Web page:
The other side of the pincer is coming from core base of the Democratic Party, the teacher unions. The Obama administration has pretty much taken both NEA and AFT support for granted. The NEA voted to endorse the President more than a year before the last election, and neither union has offered much organized resistance to Race to the Top or Common Core. But that may be starting to change. In California this week, the state Democratic Party convention voted to condemn Michelle Rhee's Students First and the hedge fund-sponsored Democrats for Education Reform.
The California resolution reads:
Supporting California's Public Schools and Dispelling the Corporate "Reform" Agenda Whereas, the reform initiatives of Students First, rely on destructive anti-educator policies that do nothing for students but blame educators and their unions for the ills of society, make testing the goal of education, shatter communities by closing their public schools, and see public schools as potential profit centers and children as measureable commodities; andWhereas, the political action committee, entitled Democrats for Education Reform is funded by corporations, Republican operatives and wealthy individuals dedicated to privatization and anti-educator initiatives, and not grassroots democrats or classroom educators; andWhereas, the billionaires funding Students First and Democrats for Education Reform are supporting candidates and local programs that would dismantle a free public education for every student in California and replace it with company run charter schools, non-credentialed teachers and unproven untested so-called "reforms";THEREFORE BE IT RESOLVED, that the California Democratic Party reaffirms its commitment to free accessible public schools for all which offer a fair, substantive opportunity to learn with educators who have the right to be represented by their union, bargain collectively and have a voice in the policies which affect their schools, classrooms and their students;BE IT FURTHER RESOLVED, that the California Democratic Party send this resolution to all elected Democratic leaders in California, publicize the corporate and Republican funding of these groups and work with the authors of this resolution to dispel the false reforms and support the real needs of the classroom: trained teachers, adequate funding, safe and clean facilities, diverse and stimulating curriculum and access to pre-school and higher education.The Democratic Party has an internal battle ahead that goes to the very core of its spirit.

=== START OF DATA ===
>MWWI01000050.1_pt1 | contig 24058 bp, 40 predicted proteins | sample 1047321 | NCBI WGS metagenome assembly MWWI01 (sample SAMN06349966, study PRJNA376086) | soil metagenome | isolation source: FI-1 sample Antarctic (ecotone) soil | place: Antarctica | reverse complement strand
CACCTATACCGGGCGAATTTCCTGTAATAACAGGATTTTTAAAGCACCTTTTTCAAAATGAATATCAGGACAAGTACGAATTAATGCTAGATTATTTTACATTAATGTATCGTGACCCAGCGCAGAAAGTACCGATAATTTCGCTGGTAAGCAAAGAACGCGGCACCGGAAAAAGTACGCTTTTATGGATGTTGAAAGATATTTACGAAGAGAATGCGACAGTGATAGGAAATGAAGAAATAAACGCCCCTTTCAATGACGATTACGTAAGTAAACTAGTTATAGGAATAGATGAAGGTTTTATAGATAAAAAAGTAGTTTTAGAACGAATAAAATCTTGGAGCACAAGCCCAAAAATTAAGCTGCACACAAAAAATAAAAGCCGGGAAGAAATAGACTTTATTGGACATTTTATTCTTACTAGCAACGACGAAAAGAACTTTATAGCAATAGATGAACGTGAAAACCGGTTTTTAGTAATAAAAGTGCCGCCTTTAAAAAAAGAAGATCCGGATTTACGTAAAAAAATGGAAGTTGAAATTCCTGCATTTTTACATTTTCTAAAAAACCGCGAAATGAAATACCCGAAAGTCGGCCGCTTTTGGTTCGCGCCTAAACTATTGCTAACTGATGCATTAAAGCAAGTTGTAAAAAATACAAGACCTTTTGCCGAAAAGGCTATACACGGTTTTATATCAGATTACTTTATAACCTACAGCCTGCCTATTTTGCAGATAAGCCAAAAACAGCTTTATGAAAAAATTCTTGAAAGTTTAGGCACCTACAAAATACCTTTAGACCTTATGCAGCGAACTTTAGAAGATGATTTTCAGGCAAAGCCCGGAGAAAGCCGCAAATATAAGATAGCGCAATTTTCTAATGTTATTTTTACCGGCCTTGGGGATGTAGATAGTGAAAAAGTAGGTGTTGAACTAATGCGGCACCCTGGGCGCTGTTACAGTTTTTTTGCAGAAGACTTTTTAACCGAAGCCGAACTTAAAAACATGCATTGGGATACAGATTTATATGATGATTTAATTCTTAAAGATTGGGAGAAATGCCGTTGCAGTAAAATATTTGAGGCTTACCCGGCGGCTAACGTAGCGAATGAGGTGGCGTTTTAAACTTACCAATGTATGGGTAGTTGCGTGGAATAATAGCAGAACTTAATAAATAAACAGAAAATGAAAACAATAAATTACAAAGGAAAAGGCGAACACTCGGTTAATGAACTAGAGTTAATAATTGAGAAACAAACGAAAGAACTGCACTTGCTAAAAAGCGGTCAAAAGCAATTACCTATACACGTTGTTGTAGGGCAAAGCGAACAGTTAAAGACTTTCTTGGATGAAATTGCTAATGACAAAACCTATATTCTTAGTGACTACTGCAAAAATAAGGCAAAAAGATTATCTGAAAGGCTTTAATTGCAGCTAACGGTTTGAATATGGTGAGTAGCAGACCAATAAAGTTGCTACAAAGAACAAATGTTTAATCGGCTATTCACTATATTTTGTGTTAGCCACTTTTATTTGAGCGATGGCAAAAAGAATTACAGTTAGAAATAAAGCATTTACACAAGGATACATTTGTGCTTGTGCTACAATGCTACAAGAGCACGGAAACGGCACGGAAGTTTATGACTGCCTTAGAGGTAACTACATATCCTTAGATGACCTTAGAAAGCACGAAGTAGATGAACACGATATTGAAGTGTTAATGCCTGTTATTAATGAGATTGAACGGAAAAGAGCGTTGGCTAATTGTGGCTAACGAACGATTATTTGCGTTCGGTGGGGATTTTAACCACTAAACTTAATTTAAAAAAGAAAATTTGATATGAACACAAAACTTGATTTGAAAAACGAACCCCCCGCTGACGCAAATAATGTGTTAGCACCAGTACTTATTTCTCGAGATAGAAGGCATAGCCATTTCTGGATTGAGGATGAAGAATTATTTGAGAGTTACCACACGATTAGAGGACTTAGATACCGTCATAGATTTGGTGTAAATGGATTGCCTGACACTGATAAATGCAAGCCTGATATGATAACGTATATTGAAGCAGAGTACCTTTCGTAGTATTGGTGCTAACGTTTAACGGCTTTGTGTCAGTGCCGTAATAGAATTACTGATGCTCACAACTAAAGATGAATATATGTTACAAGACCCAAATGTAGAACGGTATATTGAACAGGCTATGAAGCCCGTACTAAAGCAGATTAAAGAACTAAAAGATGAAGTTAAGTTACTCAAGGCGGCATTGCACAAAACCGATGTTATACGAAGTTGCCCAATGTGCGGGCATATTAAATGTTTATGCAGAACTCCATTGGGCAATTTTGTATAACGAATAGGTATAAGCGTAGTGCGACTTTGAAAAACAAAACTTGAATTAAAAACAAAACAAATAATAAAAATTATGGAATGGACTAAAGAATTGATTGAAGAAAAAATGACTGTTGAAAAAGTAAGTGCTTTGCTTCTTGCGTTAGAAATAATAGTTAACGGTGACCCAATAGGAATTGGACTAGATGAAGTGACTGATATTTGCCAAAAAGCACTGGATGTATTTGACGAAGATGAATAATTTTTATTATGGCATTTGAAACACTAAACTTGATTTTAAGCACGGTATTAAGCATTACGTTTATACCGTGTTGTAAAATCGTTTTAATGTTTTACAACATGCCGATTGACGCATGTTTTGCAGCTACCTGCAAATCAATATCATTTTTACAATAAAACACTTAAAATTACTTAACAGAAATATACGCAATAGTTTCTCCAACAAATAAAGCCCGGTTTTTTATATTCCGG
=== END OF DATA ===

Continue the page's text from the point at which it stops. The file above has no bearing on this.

Educators remain a core constituency, and public education reflects absolute core values. But the resolution by the California party convention is a signal that the road may no longer be smooth for leaders who embrace privatization and school closures. And the new focus by the GOP on an ever-less popular Common Core puts some Democrats in a spot where they do not have much wiggle room.
These political winds are compounded by rapidly growing dissatisfaction with the overemphasis on testing. And as the new assessments aligned with the Common Core arrive, there is a fresh problem. The Common Core has been sold on the basis that it will take us away from the bad old tests associated with NCLB. However, tests are tests, and the Common Core brings even longer ones, for more students and more subjects. Those who were initially pleased with the idea of a change are losing hope, as they learn that test scores are likely to drop by as much as 30% when the tests are in place.
The first major victim of this political trend was actually a Republican; Tony Bennett of Indiana. Bennett was defeated last fall by teacher Glenda Ritz, who received support not only from educators and parents, but also from conservatives who dislike the Common Core. But Democrats associated with corporate reform may suffer the same fate, if they do not follow California's lead.